Everything about the man in green fatigues suggests he’s alert. His posture (erect), his lips (slightly parted), his forefinger (poised over the trigger of an AK-47 assault rifle).
The man, a Serengeti National Park ranger, watches closely under the hot Tanzanian sun as ecologist Frank Masese sloshes around in brown river water with a net. Masese is absorbed in his work, collecting bugs that will indicate the health of the Mara River. The ranger is there to make sure that in his search Masese doesn’t accidentally find any crocodiles.
When doing work to preserve one of the most important ecological landmarks in the world, that’s part of the occupational hazard.
Masese is a leading expert in the ecology of East African rivers, of which perhaps none is as important — or endangered — as the Mara. Despite its modest size, one million people in Kenya and Tanzania depend on the river and its tributaries in the broader Mara River Basin for water.
The Mara is also the lifeblood of the area’s globally renowned ecosystem. It flows through Kenya’s Maasai Mara National Reserve before crossing over into Serengeti National Park in Tanzania and emptying into Lake Victoria. These wildlife reserves are known for their population of African elephants, lions, cheetahs, leopards and rhinoceros. From July to October each year, wildebeest, zebra and Thomson’s gazelle migrate in the thousands to and from the Serengeti in what is known as the Great Migration. To do so, they must cross the Mara, where crocodiles lie in wait, a dramatic scene that has animated more than a few National Geographic documentaries.
Yet despite its importance, the Mara River is under stress. The river has suffered from deforestation, overextraction from irrigation and water-inefficient agriculture, and increasingly extreme droughts and floods due to a changing climate. Should degradation of the river continue, it will deprive humans of water, disrupt the area’s famous ecosystem and damage the local economy, which depends on tourism and agriculture.
Winrock International’s Sustainable Water Partnership (SWP) is spearheading a three-year USAID effort to support government authorities and local people in safeguarding the Mara, ensuring that both humans and wildlife will have enough water to sustain life into the future. Two SWP partners, the German development agency GIZ and the Nile Equatorial Lakes Subsidiary Action Program, have enlisted a team with the IHE Delft Institute for Water Education in the Netherlands to study the current state of the river. The data collected by the IHE Delft team will inform the way this crucial ecosystem is preserved in the years to come.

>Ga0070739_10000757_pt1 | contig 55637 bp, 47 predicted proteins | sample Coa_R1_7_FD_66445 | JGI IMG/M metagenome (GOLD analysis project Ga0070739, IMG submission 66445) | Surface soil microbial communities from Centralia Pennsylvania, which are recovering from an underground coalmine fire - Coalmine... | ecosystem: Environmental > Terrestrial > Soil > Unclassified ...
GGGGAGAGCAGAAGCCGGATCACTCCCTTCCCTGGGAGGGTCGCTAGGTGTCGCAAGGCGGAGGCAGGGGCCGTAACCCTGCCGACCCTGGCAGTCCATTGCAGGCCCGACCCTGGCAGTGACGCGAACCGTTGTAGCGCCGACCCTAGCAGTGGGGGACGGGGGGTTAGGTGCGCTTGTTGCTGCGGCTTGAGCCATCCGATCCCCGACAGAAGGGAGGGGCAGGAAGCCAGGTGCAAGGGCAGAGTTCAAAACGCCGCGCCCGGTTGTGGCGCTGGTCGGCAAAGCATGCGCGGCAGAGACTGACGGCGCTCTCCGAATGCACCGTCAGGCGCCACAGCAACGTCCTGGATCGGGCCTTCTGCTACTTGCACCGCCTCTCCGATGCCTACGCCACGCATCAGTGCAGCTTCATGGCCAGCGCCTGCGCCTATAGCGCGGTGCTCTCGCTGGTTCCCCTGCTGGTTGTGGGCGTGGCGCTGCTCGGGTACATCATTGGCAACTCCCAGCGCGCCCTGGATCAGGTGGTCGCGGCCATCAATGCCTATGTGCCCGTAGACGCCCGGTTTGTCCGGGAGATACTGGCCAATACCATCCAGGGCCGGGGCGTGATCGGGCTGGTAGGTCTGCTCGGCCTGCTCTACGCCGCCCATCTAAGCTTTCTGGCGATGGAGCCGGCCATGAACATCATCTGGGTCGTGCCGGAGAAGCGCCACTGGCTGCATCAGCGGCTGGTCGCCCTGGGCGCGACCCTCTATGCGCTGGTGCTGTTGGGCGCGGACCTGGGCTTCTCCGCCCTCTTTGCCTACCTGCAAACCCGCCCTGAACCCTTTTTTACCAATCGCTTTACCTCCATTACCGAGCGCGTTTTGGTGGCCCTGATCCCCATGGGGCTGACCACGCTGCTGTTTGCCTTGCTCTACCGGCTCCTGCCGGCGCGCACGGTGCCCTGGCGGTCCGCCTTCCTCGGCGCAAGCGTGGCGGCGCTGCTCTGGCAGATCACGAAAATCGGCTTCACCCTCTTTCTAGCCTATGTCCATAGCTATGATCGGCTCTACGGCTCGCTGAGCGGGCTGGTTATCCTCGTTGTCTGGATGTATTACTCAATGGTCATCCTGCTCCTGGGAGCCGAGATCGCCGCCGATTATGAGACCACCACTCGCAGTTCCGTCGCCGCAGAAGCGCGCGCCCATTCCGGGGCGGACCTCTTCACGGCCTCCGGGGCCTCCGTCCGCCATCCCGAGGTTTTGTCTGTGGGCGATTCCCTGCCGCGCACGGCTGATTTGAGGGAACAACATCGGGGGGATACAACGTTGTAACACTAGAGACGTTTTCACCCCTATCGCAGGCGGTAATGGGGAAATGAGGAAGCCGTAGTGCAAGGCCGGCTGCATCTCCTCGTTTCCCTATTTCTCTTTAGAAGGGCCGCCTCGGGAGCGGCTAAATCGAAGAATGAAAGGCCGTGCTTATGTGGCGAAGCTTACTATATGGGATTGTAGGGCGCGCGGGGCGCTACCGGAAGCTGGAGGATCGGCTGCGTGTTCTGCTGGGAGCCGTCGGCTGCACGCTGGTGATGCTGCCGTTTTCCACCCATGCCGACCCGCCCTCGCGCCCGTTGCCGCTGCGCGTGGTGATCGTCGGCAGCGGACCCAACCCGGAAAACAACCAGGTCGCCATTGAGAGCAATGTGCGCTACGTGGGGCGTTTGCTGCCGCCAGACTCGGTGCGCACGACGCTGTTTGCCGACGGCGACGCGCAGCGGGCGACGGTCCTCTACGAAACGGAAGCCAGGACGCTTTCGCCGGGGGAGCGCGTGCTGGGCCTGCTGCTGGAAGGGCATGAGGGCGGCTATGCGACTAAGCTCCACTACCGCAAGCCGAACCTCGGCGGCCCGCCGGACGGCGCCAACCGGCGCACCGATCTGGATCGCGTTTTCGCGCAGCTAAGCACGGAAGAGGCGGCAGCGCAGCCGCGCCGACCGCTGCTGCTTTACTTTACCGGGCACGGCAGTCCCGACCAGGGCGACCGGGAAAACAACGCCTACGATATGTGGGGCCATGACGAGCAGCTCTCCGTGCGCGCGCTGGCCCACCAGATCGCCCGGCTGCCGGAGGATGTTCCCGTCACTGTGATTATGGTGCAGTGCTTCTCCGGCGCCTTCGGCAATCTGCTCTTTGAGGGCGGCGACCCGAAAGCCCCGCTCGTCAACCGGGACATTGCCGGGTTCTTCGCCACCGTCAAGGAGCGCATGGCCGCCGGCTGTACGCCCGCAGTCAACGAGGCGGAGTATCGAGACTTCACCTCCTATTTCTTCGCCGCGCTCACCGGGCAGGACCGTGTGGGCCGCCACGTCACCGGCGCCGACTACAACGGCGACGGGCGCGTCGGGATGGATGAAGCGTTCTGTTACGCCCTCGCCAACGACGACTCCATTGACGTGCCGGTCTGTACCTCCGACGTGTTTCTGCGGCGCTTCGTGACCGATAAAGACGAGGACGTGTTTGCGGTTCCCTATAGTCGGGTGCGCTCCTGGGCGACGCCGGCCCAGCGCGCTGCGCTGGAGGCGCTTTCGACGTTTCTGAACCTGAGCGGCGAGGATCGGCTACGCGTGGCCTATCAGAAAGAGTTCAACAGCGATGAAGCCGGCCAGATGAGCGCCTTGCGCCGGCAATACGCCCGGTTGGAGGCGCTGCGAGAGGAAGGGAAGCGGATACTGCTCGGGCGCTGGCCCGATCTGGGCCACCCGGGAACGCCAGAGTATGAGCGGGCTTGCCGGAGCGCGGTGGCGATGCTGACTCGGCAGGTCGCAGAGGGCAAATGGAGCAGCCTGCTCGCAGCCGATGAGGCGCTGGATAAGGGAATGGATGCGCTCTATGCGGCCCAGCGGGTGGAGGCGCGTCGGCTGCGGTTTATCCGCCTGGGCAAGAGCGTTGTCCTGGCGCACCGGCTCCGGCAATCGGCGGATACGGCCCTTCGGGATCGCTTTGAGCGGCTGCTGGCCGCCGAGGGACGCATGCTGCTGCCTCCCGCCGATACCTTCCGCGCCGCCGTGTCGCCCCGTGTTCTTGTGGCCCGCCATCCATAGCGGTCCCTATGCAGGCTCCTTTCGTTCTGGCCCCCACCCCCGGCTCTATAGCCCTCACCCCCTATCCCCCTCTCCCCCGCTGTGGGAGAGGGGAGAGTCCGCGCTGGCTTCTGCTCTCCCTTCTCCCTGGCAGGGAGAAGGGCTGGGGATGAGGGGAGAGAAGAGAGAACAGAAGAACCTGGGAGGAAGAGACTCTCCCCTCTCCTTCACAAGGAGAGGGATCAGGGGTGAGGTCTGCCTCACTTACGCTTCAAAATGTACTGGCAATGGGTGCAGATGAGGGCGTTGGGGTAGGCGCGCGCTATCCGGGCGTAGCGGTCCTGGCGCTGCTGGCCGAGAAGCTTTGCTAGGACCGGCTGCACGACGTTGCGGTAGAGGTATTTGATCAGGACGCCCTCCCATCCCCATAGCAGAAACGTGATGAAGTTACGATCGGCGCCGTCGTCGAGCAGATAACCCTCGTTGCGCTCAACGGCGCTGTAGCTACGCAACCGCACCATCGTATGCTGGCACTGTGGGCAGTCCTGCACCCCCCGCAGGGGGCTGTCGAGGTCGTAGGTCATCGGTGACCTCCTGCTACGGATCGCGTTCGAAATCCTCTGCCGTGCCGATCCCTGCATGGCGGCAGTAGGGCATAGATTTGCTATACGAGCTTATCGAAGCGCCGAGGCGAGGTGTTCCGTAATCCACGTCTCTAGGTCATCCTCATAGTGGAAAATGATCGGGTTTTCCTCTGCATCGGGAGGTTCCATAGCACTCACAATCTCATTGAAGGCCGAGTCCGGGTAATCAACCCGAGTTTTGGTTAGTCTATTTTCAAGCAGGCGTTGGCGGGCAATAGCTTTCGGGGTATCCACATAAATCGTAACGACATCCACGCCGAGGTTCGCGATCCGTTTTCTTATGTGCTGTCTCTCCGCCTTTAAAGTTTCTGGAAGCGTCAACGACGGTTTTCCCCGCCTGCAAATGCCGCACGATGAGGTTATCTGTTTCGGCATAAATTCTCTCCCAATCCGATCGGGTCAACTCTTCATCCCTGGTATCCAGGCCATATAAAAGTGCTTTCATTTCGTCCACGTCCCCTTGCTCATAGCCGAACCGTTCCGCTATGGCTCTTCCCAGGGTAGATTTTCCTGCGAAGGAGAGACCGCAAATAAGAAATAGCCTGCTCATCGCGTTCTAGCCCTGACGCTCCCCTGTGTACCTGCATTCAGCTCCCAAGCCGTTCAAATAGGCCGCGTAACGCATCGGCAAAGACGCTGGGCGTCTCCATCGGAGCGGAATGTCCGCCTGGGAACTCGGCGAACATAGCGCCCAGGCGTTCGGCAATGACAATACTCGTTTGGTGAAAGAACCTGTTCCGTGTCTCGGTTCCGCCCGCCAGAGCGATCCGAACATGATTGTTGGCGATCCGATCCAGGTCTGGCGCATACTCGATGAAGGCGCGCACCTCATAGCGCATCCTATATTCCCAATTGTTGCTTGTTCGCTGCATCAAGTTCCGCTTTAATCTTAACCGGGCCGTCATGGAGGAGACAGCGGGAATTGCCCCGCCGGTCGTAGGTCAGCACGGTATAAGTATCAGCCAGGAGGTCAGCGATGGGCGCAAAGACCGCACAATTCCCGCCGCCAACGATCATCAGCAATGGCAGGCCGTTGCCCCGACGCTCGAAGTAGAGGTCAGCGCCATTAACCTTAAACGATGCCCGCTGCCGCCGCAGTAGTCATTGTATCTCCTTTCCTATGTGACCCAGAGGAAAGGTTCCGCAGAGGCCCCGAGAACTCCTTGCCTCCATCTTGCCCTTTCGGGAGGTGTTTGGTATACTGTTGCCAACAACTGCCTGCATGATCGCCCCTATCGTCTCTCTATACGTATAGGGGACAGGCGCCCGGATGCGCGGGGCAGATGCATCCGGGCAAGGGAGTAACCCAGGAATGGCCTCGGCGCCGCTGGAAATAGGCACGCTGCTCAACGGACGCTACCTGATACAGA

The IHE Delft team includes a hydrologist, hydraulic engineer/geomorphologist, a water quality specialist, a social scientist and three expert ecologists to study fish, plants and insects. Masese is studying whether the bugs have enough space and water to survive without undue stress at each stage of the river.
His findings will also tell a story about the river’s capacity to provide for the people who rely on it. If humans are to continue using the river, it must first preserve a baseline flow that ensures its survival into the future and that provides the habitat for the fish, plants and insects that anchor the region’s renowned ecosystem.
Professor Michael McClain, who is leading the IHE Delft team and who captured the photograph of Masese at work under armed guard, says a healthy river rejuvenates itself at each of its stages, in both wet and dry seasons. Plants, animals and insects can carry out their normal life functions, spawning, growing and contributing to the larger food chain.
“When all those things are happening,” McClain says, “that river is providing a whole range of services to people. People are provisioning, making use of the water, plants and animals” by consuming them or putting them to use for construction or medicinal materials.
“Other uses [include] water purification services, flood mitigation services [and] preserving the microclimate [by] cooling the land surface, so there’s a whole range of services that healthy rivers provide,” he says. “That’s what we’re shooting for.”
IHE Delft’s study will build on other efforts SWP is facilitating in the Mara River Basin, such as working with water users in key tributaries to develop long-term water management plans. The plans call for protecting important water springs by restoring vegetation through the planting of more than 10,000 indigenous, water-friendly trees, and addressing soil erosion by constructing terraces along tributary slopes. SWP is also working with farmers to adopt alternative livelihoods that enhance rather than harm water security, such as planting and cultivating fruit trees.
Combined, these efforts will ensure that the Mara continues to provide a safe home for bugs, fish — and even crocodiles.